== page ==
2. Keep the survey length reasonable – Don't make your survey too long. Few people want to answer page after page of questions.
  3. Create a perceived value to the respondent – One of the best ways to increase responses is to prove that the information provided will benefit the respondent. For example, if you ask for their input, tell them how their suggestions will be used to impact their work. When you link responses to a positive outcome, you help provide clear motivation for them to respond.

    The other way to add value is to provide a tangible incentive or reward. Even a small token of appreciation may help increase your response rate. And incentives also tend to improve the value of the responses – you typically get fewer "Other" and "Don't Know" answers.

    Finding an incentive that will appeal to your target audience is key to your success. Here are some of the more common ones:

    • Tokens – You might include a small, inexpensive item with the survey, such as a pen or notepad. These are known as pre-survey incentives.
    • Coupons – You could provide coupons with the survey package or mail them out after a completed survey is received. Typically, coupons are for the next purchase from your company. However, you can send coupons for anything you think the respondent might want.
    • Sweepstakes – Enter all completed surveys into a draw for a major prize. You can award trips, free merchandise, or even cash.
    • Other post-survey tangibles – These may include tickets to shows, dinner certificates, spa certificates, and so on.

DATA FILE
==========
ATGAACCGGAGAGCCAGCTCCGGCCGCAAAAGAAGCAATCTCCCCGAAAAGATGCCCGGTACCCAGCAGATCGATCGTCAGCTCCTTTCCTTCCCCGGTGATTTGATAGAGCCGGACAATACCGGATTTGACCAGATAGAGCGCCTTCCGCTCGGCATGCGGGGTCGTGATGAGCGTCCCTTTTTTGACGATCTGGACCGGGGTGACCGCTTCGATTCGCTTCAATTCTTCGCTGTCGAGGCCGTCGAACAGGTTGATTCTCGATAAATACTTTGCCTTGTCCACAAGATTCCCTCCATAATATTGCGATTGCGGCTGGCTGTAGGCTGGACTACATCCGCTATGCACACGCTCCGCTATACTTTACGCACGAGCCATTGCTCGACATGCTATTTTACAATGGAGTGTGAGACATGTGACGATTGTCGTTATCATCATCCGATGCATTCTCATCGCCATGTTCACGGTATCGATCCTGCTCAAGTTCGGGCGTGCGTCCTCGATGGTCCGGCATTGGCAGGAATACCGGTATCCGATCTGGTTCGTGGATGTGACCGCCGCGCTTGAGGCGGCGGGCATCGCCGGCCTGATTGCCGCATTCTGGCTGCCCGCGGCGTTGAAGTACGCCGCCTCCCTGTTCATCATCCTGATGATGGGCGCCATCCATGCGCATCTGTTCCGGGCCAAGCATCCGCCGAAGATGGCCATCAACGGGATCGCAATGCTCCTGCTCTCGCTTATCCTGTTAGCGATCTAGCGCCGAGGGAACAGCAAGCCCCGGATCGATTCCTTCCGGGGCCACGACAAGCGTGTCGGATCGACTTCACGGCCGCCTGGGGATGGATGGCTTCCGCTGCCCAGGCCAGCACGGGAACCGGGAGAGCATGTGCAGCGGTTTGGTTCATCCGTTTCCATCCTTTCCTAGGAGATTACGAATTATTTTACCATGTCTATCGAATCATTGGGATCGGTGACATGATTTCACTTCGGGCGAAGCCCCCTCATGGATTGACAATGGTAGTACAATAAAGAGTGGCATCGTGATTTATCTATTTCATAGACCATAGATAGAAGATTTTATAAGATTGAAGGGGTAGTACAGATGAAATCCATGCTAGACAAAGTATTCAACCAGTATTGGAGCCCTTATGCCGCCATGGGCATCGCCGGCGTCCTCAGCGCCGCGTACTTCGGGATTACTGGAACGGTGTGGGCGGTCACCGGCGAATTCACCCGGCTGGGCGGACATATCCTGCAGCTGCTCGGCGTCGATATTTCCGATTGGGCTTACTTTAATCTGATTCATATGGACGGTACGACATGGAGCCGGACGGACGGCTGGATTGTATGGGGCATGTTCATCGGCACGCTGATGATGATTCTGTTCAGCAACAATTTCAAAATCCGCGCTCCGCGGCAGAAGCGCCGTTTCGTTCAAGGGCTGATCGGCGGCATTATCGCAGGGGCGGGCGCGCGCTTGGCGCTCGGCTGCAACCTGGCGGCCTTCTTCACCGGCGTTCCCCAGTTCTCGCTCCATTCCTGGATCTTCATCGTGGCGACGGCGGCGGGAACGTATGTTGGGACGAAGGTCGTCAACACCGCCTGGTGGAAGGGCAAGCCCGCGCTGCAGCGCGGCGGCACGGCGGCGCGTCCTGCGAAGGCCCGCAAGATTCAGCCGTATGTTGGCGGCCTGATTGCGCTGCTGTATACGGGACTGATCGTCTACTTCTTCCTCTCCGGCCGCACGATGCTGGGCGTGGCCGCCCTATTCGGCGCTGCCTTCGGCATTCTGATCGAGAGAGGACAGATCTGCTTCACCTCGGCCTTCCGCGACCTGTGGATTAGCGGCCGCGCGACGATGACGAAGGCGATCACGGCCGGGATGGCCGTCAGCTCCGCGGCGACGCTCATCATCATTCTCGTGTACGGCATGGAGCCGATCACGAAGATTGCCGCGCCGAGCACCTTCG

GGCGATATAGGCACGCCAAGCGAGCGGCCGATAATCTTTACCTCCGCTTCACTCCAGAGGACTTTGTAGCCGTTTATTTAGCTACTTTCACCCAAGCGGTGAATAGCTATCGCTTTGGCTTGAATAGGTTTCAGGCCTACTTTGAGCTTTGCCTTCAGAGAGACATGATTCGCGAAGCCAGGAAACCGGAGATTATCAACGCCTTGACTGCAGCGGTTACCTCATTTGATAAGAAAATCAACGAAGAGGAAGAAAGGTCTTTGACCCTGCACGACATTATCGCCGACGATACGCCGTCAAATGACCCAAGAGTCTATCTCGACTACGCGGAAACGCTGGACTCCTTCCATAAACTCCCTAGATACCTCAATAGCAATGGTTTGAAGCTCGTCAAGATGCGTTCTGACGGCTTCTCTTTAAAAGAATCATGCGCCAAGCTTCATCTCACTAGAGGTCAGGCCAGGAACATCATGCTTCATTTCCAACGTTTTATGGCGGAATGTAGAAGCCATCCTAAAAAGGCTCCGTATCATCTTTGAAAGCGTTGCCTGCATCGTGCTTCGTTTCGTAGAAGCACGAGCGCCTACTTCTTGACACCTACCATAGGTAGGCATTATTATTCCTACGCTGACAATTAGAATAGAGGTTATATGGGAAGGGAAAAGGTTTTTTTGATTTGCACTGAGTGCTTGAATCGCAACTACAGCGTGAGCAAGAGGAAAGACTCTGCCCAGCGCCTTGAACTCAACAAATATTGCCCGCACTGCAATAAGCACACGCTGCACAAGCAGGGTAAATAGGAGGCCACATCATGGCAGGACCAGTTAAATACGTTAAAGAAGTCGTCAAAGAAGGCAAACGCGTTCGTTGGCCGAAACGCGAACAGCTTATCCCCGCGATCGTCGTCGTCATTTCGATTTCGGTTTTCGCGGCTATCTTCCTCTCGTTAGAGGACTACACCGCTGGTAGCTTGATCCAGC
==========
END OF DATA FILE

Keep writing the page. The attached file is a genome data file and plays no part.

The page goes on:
• Refunds or rebates – For customer satisfaction surveys, you may offer the chance to win back the purchase price of the product the customer has just bought.

Remember to issue reminders after sending out the initial survey. A postcard that arrives a week after the survey may be enough to motivate someone to complete it. Reminders may not be as effective as rewards, but they can significantly improve response rates.

Key Points

Surveys are a great way to discover what people think. If you need to know something, asking is more efficient than guessing – but you must ask the right questions in the right way. The following four steps can help you design a clear and effective survey:

  1. Plan your survey. Determine your key objectives, target audience, sample size, survey method, survey length, and the types of questions to use.
  2. Develop your questions. Choose between multiple choice or open-ended, but make sure that questions are specific, unbiased and allow for alternative answers.
  3. Design the survey elements. Format and lay out your survey so that it is clear and easy to use.
  4. Improve response rates. Achieve this by using a good design, getting the survey length right, and creating a perceived value to the respondent.